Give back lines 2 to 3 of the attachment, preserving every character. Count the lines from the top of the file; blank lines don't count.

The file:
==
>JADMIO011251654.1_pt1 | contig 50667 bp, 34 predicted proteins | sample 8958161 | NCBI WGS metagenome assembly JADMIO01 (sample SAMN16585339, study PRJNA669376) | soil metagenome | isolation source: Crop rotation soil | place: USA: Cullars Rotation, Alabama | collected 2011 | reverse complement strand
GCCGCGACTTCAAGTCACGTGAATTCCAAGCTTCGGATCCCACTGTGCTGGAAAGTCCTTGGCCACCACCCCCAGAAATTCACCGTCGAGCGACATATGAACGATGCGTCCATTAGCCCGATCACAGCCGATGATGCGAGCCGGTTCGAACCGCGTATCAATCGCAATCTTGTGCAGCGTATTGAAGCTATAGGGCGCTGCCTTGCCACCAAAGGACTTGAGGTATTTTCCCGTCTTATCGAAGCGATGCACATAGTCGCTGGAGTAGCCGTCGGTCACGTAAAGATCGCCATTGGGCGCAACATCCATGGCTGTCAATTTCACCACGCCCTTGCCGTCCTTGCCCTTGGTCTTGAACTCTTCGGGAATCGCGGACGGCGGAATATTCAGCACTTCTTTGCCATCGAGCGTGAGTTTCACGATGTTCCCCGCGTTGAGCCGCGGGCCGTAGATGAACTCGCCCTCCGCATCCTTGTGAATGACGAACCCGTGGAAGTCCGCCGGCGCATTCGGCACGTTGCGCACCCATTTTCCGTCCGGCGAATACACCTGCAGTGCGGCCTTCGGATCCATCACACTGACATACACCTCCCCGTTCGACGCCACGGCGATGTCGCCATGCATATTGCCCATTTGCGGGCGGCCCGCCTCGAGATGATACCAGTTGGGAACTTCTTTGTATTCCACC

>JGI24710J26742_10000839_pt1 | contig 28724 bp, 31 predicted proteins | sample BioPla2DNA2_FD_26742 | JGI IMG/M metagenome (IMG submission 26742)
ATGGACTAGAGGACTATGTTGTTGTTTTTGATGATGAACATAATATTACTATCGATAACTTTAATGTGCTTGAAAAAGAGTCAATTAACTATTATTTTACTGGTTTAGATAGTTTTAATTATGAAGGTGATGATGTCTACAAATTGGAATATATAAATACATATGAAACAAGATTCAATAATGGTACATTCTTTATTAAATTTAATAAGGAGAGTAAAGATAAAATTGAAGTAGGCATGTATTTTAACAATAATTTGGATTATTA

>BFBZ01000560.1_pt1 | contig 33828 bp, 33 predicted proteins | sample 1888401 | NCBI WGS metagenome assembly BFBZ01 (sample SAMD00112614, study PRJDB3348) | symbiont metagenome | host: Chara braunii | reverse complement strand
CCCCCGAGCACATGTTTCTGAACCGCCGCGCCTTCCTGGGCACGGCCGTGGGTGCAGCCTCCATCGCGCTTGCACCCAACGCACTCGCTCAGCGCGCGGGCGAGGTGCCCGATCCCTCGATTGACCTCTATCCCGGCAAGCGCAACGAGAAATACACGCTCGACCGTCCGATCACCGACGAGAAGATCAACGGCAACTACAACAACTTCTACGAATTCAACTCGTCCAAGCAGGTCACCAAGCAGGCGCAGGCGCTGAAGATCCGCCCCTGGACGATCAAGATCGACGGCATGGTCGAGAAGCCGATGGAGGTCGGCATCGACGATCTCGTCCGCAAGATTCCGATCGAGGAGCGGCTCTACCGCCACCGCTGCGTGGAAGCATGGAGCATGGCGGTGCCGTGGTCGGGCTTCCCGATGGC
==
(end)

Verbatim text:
GCCGCGACTTCAAGTCACGTGAATTCCAAGCTTCGGATCCCACTGTGCTGGAAAGTCCTTGGCCACCACCCCCAGAAATTCACCGTCGAGCGACATATGAACGATGCGTCCATTAGCCCGATCACAGCCGATGATGCGAGCCGGTTCGAACCGCGTATCAATCGCAATCTTGTGCAGCGTATTGAAGCTATAGGGCGCTGCCTTGCCACCAAAGGACTTGAGGTATTTTCCCGTCTTATCGAAGCGATGCACATAGTCGCTGGAGTAGCCGTCGGTCACGTAAAGATCGCCATTGGGCGCAACATCCATGGCTGTCAATTTCACCACGCCCTTGCCGTCCTTGCCCTTGGTCTTGAACTCTTCGGGAATCGCGGACGGCGGAATATTCAGCACTTCTTTGCCATCGAGCGTGAGTTTCACGATGTTCCCCGCGTTGAGCCGCGGGCCGTAGATGAACTCGCCCTCCGCATCCTTGTGAATGACGAACCCGTGGAAGTCCGCCGGCGCATTCGGCACGTTGCGCACCCATTTTCCGTCCGGCGAATACACCTGCAGTGCGGCCTTCGGATCCATCACACTGACATACACCTCCCCGTTCGACGCCACGGCGATGTCGCCATGCATATTGCCCATTTGCGGGCGGCCCGCCTCGAGATGATACCAGTTGGGAACTTCTTTGTATTCCACC

>JGI24710J26742_10000839_pt1 | contig 28724 bp, 31 predicted proteins | sample BioPla2DNA2_FD_26742 | JGI IMG/M metagenome (IMG submission 26742)